It’s wonderful that some of us celebrate on a special day to think about all for which we can be thankful. Attending the NASPA Western Regional Conference November 7-10 is one of the many experiences for which I’m thankful. The conference planning committee led by Lea Jarnagin, dean of students at Cal State Fullerton, did a fine job. And if they didn’t, most of us would have thought it was a great conference because it was in Hawaii.
I’m thankful for more than the time in Hawaii, however. I’m thankful for the opportunity I had to co-present at the conference with Doris Ching, vice president emeritus from the University of Hawaii. Our presentation was something of a retrospective of student affairs and higher education, and we tracked the decades with our personal career journeys.
I’m also thankful for the opportunity to participate in a panel that Teri Bump, vice president for student affairs for American Campus Communities, organized. The panel’s session was titled Wisdom: Our Inspiration & Opportunities. Hearing these remarkable women share about their lives in very personal terms was awe-inspiring for me. When it was my turn to speak, I was so full of gratitude for what these women bring to all of us, that I could hardly find my voice.
During this season of giving thanks and sharing, let me share some of their comments with you.
Teri asked, “What do we know for sure?” She urged all of us to think about the gifts we bring and the choices we make. She shared that her gift is bringing good people together. I think that she is consistent in sharing this gift and it’s much appreciated.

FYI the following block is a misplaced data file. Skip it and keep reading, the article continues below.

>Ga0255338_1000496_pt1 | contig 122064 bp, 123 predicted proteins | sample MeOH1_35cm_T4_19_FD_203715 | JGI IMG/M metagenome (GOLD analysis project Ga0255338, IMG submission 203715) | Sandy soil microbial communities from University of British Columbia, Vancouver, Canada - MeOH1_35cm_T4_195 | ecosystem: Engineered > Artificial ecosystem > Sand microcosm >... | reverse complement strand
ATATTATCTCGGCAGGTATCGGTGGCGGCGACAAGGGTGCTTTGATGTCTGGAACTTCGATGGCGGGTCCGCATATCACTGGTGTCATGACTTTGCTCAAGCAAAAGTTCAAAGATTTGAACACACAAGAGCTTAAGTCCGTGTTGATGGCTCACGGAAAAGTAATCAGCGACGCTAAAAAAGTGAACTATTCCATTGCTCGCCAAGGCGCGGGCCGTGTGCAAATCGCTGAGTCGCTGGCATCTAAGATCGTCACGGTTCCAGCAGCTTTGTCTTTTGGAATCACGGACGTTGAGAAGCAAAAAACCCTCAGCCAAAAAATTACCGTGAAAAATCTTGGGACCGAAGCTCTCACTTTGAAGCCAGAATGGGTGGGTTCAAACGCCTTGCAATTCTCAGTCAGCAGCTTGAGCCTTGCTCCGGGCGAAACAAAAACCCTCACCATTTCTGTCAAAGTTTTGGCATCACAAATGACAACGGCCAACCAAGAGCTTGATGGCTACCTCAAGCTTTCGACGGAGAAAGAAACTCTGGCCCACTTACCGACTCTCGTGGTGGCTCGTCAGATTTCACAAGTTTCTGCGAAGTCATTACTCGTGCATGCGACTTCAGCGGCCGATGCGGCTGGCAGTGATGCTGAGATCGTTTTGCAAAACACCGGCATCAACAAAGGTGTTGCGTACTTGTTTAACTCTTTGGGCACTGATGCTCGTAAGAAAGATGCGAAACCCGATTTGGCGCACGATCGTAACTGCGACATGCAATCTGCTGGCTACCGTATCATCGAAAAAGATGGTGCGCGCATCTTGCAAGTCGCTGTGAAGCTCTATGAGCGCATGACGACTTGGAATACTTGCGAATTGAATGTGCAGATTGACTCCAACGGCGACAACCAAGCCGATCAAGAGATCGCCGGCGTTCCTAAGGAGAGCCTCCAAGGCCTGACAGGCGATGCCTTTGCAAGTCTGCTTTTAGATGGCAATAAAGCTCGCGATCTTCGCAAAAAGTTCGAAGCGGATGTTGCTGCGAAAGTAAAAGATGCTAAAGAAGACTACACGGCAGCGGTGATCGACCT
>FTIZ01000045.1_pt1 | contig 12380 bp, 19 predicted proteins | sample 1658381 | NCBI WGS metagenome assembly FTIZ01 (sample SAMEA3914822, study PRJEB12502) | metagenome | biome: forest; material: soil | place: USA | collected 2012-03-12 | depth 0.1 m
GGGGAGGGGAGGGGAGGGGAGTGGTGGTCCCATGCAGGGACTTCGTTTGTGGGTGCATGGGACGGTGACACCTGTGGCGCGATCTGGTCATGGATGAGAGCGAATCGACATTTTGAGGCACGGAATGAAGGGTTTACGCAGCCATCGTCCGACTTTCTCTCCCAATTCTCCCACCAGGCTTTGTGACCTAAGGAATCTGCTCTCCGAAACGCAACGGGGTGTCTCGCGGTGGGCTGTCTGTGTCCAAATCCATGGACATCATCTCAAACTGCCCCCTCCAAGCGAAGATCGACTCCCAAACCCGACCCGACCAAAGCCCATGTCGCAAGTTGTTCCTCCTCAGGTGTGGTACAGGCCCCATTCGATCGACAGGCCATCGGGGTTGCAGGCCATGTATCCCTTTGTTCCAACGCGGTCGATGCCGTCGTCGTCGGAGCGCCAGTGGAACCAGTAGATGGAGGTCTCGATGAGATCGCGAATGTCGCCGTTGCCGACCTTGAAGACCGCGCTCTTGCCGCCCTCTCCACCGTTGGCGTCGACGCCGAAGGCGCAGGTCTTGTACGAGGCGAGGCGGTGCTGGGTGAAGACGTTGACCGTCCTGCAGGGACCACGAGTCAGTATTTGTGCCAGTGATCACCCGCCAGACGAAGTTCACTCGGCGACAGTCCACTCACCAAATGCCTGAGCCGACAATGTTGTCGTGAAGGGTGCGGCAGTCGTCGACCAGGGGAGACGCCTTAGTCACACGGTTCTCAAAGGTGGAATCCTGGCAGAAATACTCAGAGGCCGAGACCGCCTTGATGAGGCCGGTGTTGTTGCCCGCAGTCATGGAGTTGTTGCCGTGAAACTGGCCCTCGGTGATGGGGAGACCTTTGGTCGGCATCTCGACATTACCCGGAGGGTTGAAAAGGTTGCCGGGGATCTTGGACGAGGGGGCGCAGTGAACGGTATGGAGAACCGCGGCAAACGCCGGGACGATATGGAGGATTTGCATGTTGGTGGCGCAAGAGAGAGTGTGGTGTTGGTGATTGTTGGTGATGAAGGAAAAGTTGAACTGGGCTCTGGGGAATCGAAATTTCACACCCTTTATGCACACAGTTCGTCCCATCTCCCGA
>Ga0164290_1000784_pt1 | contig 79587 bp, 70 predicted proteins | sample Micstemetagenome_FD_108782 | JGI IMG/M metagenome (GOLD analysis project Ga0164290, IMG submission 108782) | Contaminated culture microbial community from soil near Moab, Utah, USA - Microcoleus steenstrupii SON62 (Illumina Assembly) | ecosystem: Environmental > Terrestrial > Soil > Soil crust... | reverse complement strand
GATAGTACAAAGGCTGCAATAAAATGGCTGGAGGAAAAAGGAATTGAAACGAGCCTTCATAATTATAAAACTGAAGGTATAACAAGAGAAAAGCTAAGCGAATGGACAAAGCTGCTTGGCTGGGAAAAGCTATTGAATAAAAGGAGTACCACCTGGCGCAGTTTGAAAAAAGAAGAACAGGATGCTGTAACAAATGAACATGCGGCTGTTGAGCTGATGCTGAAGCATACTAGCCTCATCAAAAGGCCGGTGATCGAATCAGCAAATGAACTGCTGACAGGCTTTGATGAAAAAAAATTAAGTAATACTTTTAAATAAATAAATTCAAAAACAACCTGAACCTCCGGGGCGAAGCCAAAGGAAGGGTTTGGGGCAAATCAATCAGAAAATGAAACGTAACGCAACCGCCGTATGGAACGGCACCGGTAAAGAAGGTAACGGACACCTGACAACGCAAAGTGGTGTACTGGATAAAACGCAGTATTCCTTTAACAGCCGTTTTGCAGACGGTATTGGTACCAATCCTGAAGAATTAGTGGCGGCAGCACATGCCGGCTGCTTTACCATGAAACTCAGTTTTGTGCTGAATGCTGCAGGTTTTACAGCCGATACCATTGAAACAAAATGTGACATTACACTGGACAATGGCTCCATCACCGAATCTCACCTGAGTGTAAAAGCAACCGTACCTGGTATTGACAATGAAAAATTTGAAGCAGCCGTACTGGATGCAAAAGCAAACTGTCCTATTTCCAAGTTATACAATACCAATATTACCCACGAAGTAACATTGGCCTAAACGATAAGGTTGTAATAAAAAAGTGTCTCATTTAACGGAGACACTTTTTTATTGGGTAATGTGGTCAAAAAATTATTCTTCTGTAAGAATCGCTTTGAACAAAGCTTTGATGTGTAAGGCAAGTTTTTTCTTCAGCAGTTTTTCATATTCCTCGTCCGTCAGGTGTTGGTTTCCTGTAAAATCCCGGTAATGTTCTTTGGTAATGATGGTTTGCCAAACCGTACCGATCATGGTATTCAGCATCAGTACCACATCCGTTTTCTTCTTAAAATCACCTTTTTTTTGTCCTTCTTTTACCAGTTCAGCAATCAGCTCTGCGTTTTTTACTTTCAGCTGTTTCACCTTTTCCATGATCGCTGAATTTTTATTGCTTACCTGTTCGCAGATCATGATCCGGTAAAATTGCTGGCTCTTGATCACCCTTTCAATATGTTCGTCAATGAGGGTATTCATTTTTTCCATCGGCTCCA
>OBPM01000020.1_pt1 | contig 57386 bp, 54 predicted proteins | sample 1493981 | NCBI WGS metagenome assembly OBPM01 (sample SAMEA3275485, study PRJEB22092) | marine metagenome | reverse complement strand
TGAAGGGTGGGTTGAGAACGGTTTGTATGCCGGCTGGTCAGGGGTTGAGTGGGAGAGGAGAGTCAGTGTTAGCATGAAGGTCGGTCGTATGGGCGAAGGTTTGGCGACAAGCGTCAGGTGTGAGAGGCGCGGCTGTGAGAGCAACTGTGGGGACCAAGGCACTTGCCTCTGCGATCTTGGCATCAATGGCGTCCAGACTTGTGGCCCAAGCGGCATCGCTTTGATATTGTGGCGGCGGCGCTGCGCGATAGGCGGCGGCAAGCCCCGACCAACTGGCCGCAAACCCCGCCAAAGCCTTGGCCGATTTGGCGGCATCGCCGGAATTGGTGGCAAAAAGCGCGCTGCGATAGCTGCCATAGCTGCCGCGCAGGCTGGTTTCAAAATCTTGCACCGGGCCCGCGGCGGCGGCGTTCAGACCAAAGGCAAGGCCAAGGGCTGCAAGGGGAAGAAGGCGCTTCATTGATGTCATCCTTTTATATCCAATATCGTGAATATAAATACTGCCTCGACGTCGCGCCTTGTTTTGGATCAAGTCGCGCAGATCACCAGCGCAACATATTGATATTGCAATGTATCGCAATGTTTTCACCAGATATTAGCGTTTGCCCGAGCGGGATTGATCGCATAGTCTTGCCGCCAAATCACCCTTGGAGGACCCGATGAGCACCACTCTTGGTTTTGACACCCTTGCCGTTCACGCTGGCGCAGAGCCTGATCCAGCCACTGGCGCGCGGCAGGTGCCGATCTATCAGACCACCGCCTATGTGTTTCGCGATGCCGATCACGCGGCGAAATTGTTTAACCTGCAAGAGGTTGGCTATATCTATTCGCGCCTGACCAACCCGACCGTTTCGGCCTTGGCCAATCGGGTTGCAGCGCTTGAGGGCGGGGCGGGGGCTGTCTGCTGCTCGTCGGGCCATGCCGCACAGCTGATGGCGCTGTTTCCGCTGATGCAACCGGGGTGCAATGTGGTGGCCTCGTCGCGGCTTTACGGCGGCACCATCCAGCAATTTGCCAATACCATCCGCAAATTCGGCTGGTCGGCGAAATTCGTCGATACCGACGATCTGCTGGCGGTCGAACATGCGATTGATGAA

Doris urged us as professionals to critically examine and adopt a personal education philosophy; to practice consistency and integrity; and to keep the ideals of the profession in our hearts, minds and spirit. She told all of us that we were already sharing our gifts in ways that strengthen the profession and that our gift in return is self-discovery and powerful leadership.
Carmen said that she was a first-generation miracle. She shared examples of faith, spirit, and intuition in her own life and concluded that sometimes we get what we need and not what we want. She stressed the importance of having a sense of presence and being in the here-and-now in order to absorb and manage chaos and give back calm. She believes that we are here for others and not just for self. In making decisions, she encouraged us to be open to possibilities and trust our inner voice.
Ann Marie began with “We are the women who came before us.” She gave a moving narrative about the characteristics of her great grandmother, her grandmother, and her mother that instilled her values and give her strength. These three incredible women are role models for her, and she is certain from where she received her intellect, heart and strength.
Luoluo announced at the beginning of her remarks that she was disruptive and discontent, and she is a social justice warrior who does not suffer from a lack of courage. She said that what she knows is that in her work and life, she draws from three pools of knowledge: scholarship, public health, and women’s studies and social justice. These areas help her understand the value of hard data and systems thinking, all the while not ignoring her heart.
I hope this thumbnail sketch of the stories and words of wisdom of these women will be food for thought for you during this Thanksgiving holiday season.